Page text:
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Premiere Ratings Best Ever for AMC; Raves from Vanity Fair, The Atlantic and Others


The first episode of The Walking Dead debuted to extremely strong ratings and stellar reviews.

• The series premiere registered over 11.6 million viewers, the largest audience for any AMC original series. As The Hollywood Reporter points out, “mounting buzz on the show ever since its trailer debuted at Comic Con made Walking Dead a must-see among genre fans.” The New York Times, New York Magazine and Variety all talk ratings too.

• Rave reviews of The Walking Dead abound: Vanity Fair calls the series premiere “the best new television show of the year.” Variety thinks The Walking Dead took “what could be a stale premise and enlivened it in a way that feels unexpectedly fresh.” It’s “a compelling narrative that knocks you off balance,” (Salt Lake Tribune) a “triumph of tone and mood,” (Contra Costa Times) “as dark, intelligent, and uncompromising as any of AMC’s other dramas,” (The Atlantic) “too scary to watch — and too engrossing not to watch,” (St. Louis Post-Dispatch) and “irony-free and rooted in emotional reality.” (Kansas City Star) The Boston Herald has some simple advice: “Keep the lights on.”

• See other reviews, from the Boston Globe, the Chicago Sun-Times, HitFix, The Hollywood Reporter, the Los Angeles Times, NY1, the New York Daily News, the New York Post, the Tampa Tribune, Time, USA Today and the Wall Street Journal.

The Los Angeles Times declares that Writer/Director/Executive Producer Frank Darabont has created “the first zombie epic, with sprawling storylines, archetypal characters and imagery to rival Gone With the Wind.”

The Washington Post compares The Walking Dead to ABC’s Lost, noting the former is “already generating major buzz, tearing up Google search trends, generating conversation on Twitter.”

The New York Times discusses the zombie comeback, citing the “surprisingly scary and remarkably good” The Walking Dead as “one of the most vivid examples of the revival.”

TV Overmind compiles the best tweets of premiere night, such as this one: “Best scene thus far? Character faced w/shooting his undead spouse. Almost had me tearing up.”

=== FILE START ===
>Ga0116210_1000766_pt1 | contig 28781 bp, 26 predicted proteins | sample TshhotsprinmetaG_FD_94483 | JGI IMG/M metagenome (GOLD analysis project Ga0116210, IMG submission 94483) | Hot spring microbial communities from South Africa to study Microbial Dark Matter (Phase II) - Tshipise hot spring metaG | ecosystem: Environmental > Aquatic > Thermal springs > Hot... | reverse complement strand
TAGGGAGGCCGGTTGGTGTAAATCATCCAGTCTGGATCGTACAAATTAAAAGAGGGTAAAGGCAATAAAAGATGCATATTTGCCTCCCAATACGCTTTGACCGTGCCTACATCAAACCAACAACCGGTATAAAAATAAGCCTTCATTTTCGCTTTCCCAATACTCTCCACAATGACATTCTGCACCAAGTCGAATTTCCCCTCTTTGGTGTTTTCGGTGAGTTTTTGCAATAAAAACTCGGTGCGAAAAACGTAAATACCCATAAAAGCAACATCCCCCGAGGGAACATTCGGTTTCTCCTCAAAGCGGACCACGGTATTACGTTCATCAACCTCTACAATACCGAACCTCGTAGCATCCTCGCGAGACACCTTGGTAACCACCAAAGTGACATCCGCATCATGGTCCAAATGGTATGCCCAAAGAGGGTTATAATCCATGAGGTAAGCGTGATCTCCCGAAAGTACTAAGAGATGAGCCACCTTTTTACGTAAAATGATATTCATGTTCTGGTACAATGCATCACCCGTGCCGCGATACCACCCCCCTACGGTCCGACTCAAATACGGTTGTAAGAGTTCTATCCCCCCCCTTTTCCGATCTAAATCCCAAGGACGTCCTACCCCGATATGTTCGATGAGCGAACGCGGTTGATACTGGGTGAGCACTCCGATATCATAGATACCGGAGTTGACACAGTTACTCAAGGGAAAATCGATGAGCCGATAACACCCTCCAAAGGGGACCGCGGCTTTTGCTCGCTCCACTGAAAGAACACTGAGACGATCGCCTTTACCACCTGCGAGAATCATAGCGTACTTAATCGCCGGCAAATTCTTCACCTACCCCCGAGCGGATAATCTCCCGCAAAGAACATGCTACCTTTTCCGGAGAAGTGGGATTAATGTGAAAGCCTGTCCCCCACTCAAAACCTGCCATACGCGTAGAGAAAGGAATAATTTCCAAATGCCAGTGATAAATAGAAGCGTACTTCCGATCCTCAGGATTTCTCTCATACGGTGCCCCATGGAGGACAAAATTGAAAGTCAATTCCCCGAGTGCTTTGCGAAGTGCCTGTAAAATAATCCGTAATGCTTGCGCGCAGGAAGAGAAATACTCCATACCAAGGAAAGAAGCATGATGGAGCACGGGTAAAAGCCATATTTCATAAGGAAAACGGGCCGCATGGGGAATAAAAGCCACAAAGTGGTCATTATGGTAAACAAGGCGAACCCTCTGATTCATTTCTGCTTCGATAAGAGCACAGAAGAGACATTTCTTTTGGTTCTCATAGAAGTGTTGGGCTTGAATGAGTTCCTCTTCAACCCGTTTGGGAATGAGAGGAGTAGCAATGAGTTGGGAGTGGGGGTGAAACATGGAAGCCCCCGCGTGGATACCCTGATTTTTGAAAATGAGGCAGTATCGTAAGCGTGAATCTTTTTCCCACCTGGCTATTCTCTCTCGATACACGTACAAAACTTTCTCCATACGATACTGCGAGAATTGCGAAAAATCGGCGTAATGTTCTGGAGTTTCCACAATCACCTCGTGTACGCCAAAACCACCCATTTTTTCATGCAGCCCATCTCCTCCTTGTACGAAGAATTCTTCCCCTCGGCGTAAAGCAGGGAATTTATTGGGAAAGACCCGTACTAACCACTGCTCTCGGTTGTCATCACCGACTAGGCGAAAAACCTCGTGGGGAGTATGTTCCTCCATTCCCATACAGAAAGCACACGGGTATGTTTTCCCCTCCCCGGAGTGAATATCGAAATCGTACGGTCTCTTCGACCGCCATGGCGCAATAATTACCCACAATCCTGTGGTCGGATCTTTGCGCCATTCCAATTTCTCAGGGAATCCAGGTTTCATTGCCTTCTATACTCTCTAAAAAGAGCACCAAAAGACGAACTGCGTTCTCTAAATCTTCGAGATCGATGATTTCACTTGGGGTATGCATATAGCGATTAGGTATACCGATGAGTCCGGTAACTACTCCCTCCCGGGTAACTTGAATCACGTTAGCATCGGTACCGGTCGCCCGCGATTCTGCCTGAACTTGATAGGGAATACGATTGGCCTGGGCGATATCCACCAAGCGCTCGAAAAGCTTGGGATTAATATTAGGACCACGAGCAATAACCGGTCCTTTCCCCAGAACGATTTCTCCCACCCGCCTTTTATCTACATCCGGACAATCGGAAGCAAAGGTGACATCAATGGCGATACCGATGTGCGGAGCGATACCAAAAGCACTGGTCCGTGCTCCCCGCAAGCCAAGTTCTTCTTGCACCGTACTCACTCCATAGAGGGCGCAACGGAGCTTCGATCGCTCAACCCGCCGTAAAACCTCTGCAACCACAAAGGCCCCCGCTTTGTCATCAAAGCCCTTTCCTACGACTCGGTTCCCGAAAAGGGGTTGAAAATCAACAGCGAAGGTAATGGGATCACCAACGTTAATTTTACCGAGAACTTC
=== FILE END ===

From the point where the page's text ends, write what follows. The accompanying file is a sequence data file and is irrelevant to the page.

E! advises you watch the next episode of The Walking Dead to see “Steven Yeun as pizza-delivery guy Glenn,” who “manages to steal all the scenes with his ironic sense of humor.”

In an interview with Zap2It, Writer/Director/Executive Producer Frank Darabont likens Andrew Lincoln to a giant of the silver screen: “When we put him in that costume and that hat, I thought, ‘Oh, my God, he’s Gary Bloody Cooper!'” The New York Daily News makes the same comparison.

Talking to USA Today, Andrew Lincoln characterizes The Walking Dead as “a Kafka-esque nightmare. I wanted to make it as truthful and as real to me as possible.” Lincoln also reveals to the Los Angeles Daily News why Special FX Make-Up Designer Greg Nicotero is “the Willy Wonka of gore.” He tells MTV that his favorite horror movie growing up was The Omen because “it scared the bejeesus out of me.” chats with Executive Producer Gale Anne Hurd, who notes, “No one’s ever gone as in-depth as we’re able to in any kind of zombie series in the United States.” She also describes to HitFix the search for Rick Grimes, explaining how Andrew Lincoln “had the glorious chance of auditioning in Frank [Darabont]’s garage.”

• Executive Producer/Writer Robert Kirkman tells Entertainment Weekly he wants fans of the graphic novel “to be as surprised by the show as they are by the comic book series.” After all, he jokes with the New York Post, it’s “very arrogant” of the creator of the source material to “keep it as close as possible to the original.”

Zap2It chats with Laurie Holden (Andrea), who says “I want to play a zombie on the show before it’s over.”

The Walking Dead Composer Bear McCreary blogs about writing the main title: “I actually wrote some of the scariest music in the episode for the sequence where she approaches the door and stares through the keyhole.” He also talks to MTV about wanting “to create something really catchy.”

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